Suspension lockout makes the bike more efficient on smooth surfaces.

An unexpected feature at this price point is the hydraulic disc brakes, which provide exceptional stopping power.

You also get internal cable routing, which helps achieve a clean look.

Double-walled 32H alloy wheel rims add to the bike’s strength.

Part of the reason for the low price is the L-Twoo drivetrain.

This is lesser-known than the cheap Shimano parts often used.

The L-Twoo brand is well-known in the Chinese domestic market.

What We Like

  • 29er – smooth-rolling bike on all terrain.
  • Lockout – improves efficiency on pavement.
  • Brakes – hydraulic disc brakes for excellent stopping power.
  • Routing – internal cable routing for extra neatness.

What We Don’t Like

  • Drivetrain – cheap drivetrain parts, though not necessarily poor for the price.

5. Schwinn Loop 20” Folding Bike (best folding)



  • Frame Material: Steel
  • Groupset(s): Shimano Tourney (7-speed)
  • Weight: 33 lbs. (approx.)

For its durability and easy-to-mount low frame, we like the Schwinn Loop 20” Folding Bike.

While it’s not the lightest foldable bike by some way, this is still a bike you could take onto most public transport during commutes.

The seven gears with a Shimano Tourney rear derailleur are standard fare for an inexpensive folding bike.

Nonetheless, they do give you that extra versatility in riding over varied terrain.

One aspect of the Loop we like is the shielded chainring and rear derailleur, which makes mechanical drivetrain problems less likely.

You also get fenders and an integrated rear rack, which boosts the bike’s commuting credentials.

A common complaint about this bike regards its nylon storage bag.

This is barely big enough to contain the bike, so many people give up trying.

What We Like

  • Durable – long-lasting steel frame, beautifully finished.
  • Transportable – light and compact enough to carry onto trains.
  • Protection – shielded front chainring & rear derailleur.
  • Rack – solid rear rack for your commuting gear.

What We Don’t Like

  • Storage bag – hard to get the bike into it.

6. ANCHEER 14” Folding 500W Electric Bike (best e-bike)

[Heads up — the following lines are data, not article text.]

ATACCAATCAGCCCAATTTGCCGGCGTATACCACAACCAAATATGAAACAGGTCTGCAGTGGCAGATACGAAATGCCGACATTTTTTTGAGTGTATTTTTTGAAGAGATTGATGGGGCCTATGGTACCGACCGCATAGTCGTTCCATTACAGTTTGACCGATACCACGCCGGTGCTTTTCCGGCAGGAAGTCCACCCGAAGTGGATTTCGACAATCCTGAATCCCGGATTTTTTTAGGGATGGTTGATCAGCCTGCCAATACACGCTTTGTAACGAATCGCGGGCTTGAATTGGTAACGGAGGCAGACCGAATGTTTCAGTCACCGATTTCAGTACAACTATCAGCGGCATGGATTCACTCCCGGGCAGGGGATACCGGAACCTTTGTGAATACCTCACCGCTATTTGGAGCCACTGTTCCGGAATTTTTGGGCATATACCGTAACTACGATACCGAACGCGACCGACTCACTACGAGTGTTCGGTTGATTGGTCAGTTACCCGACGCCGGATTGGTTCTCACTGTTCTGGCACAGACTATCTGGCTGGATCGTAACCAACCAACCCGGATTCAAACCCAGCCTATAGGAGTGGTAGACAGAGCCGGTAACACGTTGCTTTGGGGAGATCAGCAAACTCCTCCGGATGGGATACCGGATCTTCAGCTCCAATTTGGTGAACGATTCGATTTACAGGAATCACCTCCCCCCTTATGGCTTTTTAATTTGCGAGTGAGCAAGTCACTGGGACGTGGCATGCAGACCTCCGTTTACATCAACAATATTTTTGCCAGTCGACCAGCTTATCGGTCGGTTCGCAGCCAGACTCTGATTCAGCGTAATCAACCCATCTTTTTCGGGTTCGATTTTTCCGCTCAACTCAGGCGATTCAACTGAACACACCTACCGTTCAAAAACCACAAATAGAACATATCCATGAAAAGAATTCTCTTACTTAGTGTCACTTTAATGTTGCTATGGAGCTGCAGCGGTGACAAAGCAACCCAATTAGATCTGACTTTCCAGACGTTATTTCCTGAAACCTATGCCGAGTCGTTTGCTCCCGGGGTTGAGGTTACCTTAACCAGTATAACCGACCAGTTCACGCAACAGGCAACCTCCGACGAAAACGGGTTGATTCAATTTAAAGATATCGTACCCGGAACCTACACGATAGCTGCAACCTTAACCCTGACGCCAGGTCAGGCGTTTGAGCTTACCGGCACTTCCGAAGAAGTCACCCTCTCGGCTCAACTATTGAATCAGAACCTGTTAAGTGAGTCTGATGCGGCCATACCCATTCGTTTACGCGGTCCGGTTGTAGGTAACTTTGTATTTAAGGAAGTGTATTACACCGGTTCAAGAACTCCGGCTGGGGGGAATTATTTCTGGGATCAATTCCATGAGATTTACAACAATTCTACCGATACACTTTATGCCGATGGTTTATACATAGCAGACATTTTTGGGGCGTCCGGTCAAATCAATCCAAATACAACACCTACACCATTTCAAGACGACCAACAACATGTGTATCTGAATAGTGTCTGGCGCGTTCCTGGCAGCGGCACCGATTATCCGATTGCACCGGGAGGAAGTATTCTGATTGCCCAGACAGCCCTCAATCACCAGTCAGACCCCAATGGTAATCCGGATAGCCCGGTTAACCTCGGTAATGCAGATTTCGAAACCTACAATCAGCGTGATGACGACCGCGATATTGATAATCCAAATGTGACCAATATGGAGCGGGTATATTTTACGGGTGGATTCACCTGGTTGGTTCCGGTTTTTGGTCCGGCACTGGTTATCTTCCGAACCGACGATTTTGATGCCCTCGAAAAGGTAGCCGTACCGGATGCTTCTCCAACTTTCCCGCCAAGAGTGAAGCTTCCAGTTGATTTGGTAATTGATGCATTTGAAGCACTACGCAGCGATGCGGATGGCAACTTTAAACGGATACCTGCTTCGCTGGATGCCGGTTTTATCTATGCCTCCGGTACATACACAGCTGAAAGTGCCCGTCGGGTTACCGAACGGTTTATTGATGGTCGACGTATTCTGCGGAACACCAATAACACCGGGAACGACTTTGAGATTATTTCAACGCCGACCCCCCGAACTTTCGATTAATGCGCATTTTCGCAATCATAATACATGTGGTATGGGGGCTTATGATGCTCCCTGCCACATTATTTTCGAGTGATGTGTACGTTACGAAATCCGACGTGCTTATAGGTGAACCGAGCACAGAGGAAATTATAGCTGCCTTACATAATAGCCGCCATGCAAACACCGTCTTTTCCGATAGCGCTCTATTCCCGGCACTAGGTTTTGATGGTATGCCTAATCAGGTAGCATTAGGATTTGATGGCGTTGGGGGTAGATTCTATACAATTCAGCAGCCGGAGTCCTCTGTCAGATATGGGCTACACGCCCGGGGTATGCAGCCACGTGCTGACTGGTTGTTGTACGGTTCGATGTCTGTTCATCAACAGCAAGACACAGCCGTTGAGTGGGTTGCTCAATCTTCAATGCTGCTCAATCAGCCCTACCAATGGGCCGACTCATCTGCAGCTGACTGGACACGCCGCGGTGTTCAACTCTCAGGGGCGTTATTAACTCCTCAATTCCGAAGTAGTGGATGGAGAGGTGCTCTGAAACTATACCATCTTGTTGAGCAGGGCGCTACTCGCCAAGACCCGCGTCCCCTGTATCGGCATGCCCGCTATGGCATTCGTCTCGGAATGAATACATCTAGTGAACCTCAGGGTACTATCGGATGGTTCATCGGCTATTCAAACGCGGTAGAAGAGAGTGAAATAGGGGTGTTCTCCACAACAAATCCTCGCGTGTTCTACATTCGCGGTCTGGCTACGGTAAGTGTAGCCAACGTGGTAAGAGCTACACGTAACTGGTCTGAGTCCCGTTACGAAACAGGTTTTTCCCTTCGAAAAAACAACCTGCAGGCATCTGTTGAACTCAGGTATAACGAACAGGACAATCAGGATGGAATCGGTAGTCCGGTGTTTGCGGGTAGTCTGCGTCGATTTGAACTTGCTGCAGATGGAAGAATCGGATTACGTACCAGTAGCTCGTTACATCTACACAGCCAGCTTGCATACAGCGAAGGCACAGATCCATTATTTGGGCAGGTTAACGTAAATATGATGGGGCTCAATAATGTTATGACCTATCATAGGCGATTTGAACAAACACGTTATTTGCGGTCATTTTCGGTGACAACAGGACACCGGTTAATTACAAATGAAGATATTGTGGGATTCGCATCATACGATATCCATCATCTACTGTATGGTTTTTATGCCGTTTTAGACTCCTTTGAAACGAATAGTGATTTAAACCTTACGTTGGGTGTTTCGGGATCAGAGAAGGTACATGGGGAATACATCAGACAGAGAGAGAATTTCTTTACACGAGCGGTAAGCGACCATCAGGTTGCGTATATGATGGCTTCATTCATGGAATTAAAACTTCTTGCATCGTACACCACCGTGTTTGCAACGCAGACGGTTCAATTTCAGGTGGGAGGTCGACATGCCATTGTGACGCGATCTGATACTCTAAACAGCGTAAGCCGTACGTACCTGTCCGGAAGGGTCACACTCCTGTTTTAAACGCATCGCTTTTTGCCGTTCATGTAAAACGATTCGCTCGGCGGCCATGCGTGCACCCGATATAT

• Frame Material: Steel
  • Groupset(s): None (single-speed drivetrain)
  • Weight: 39.7 lbs.

With a shape inspired by dolphins, the ANCHEER Folding 500W Electric Bike is a distinctive, affordable e-bike powered by a brushless geared motor.

That specification makes this little bike useful for climbing hills, should the need arise.

The relatively modest range of 18-20 miles in this e-bike is still enough to cover the majority of commutes.

Like many e-bikes, you get to choose from pedal-assist mode, pure electric mode (full throttle), and manual pedaling mode.

Other features include cruise control and a supporting app that enables password motor locking, self-testing, and mileage/time records.

There are also built-in lights and dual mechanical disc brakes.

Because of its small size, this bike is not recommended for anyone over 5’10” tall.

It has a 265 lbs. weight capacity.

Depending on the load and terrain, it can travel at speeds of up to 20 mph.

A downside from a commuting point of view is the near 40 lbs. weight, but this is not unusual for an e-bike.

What We Like

  • Multi-featured – lockable motor, cruise control, bell, kickstand, lights & more.
  • Brakes – mechanical disc brakes for assured stopping.
  • Durable – sturdily built with a steel frame.
  • Climbing – geared motor good for hills.

What We Don’t Like

  • Range – the range is on the short side (or under-reported).
  • No rack – you’ll need to carry any work things.

Read more: The best commuter e-bikes

7. Vilano R2 Aluminum Commuter Road Bike (best for hills)



  • Frame Material: 6061 Aluminum
  • Groupset(s): Shimano rear derailleur & shifters (21 speed)
  • Weight: 27 lbs.

Few bikes are better than a road bike if you need to climb big hills.

Relatively lightweight, you can attempt most gradients on the Vilano R2 Aluminum Commuter Road Bike.

A choice of 21 gears also helps when the road points upwards.

Admittedly, the Vilano R2 is not as light as more expensive road bikes.

But it’s lighter than most commuter bikes you’ll buy at under $500.

A road bike also puts you in a more efficient position for sustained climbing than most other bike types.

For reliable performance, this bike includes Shimano gear shifters and a Shimano Tourney rear derailleur.

The triple chainrings at the front provide a choice of gears, but they also add a few ounces of weight.

Similarly, the 14-28t freewheel at the rear is cheaper and heavier than a cassette, though it does the same job.

You might want to switch this freewheel if you want a faster top speed or mega-easy gear for climbing.

Other features include caliper rim brakes, water bottle cage mounts, and strong double-wall 36H alloy wheels.

What We Like

  • Reliable – Shimano parts (some) help with reliability.
  • Lightweight – reasonably light for climbing and carrying onto trains.
  • Wheels – sturdy wheels with double-wall rims and 36 spokes.
  • Distance – this bike is better than most on this list for longer commutes.

What We Don’t Like

  • Gears – freewheel has a fairly narrow range.

8. 6KU Track Fixed Gear Bicycle (best fixie)



  • Frame Material: Aluminum
  • Groupset(s): single speed
  • Weight: 21 lbs.

A single-speed bike with a flip-flop hub is perfect in many respects for commuting, and so it is with the 6KU Track Fixed Gear Bicycle.

This bike is lightweight, easy to maintain, and great value for money.

Many people ride a flat route to work, so a bike without multiple gears is a viable solution as a commuter bike.

Like many such bikes, this one has a flip-flop hub that lets you ride it as a fixie or a single-speed bike.

A fixie is a bike you cannot coast on; you’re pedaling until you stop.

But if you flip the rear wheel around you’ll have a regular single-speed bike.